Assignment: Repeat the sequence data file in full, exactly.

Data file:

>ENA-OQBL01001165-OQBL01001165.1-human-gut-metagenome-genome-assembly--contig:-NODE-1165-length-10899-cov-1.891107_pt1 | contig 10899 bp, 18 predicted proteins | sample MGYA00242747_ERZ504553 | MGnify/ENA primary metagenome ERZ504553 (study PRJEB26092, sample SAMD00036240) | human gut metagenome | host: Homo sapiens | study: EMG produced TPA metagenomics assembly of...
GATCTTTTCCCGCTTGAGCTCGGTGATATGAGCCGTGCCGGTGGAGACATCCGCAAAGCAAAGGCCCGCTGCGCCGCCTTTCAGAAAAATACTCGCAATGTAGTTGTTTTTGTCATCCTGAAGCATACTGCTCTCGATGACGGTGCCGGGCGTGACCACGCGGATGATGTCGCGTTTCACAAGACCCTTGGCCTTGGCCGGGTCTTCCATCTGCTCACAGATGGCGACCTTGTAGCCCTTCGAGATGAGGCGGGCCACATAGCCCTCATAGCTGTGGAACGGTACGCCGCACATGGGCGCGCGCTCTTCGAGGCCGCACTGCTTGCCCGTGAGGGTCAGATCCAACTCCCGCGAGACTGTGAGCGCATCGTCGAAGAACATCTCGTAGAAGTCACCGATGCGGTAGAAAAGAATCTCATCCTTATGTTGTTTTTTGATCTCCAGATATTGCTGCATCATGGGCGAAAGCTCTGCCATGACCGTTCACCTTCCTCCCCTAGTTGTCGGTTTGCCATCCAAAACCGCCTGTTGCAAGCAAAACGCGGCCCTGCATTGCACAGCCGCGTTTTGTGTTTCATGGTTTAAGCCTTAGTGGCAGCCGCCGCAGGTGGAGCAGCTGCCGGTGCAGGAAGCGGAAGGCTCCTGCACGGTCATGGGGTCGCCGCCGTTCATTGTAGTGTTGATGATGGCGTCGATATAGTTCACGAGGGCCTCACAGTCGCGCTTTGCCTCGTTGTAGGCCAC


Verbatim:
>ENA-OQBL01001165-OQBL01001165.1-human-gut-metagenome-genome-assembly--contig:-NODE-1165-length-10899-cov-1.891107_pt1 | contig 10899 bp, 18 predicted proteins | sample MGYA00242747_ERZ504553 | MGnify/ENA primary metagenome ERZ504553 (study PRJEB26092, sample SAMD00036240) | human gut metagenome | host: Homo sapiens | study: EMG produced TPA metagenomics assembly of...
GATCTTTTCCCGCTTGAGCTCGGTGATATGAGCCGTGCCGGTGGAGACATCCGCAAAGCAAAGGCCCGCTGCGCCGCCTTTCAGAAAAATACTCGCAATGTAGTTGTTTTTGTCATCCTGAAGCATACTGCTCTCGATGACGGTGCCGGGCGTGACCACGCGGATGATGTCGCGTTTCACAAGACCCTTGGCCTTGGCCGGGTCTTCCATCTGCTCACAGATGGCGACCTTGTAGCCCTTCGAGATGAGGCGGGCCACATAGCCCTCATAGCTGTGGAACGGTACGCCGCACATGGGCGCGCGCTCTTCGAGGCCGCACTGCTTGCCCGTGAGGGTCAGATCCAACTCCCGCGAGACTGTGAGCGCATCGTCGAAGAACATCTCGTAGAAGTCACCGATGCGGTAGAAAAGAATCTCATCCTTATGTTGTTTTTTGATCTCCAGATATTGCTGCATCATGGGCGAAAGCTCTGCCATGACCGTTCACCTTCCTCCCCTAGTTGTCGGTTTGCCATCCAAAACCGCCTGTTGCAAGCAAAACGCGGCCCTGCATTGCACAGCCGCGTTTTGTGTTTCATGGTTTAAGCCTTAGTGGCAGCCGCCGCAGGTGGAGCAGCTGCCGGTGCAGGAAGCGGAAGGCTCCTGCACGGTCATGGGGTCGCCGCCGTTCATTGTAGTGTTGATGATGGCGTCGATATAGTTCACGAGGGCCTCACAGTCGCGCTTTGCCTCGTTGTAGGCCAC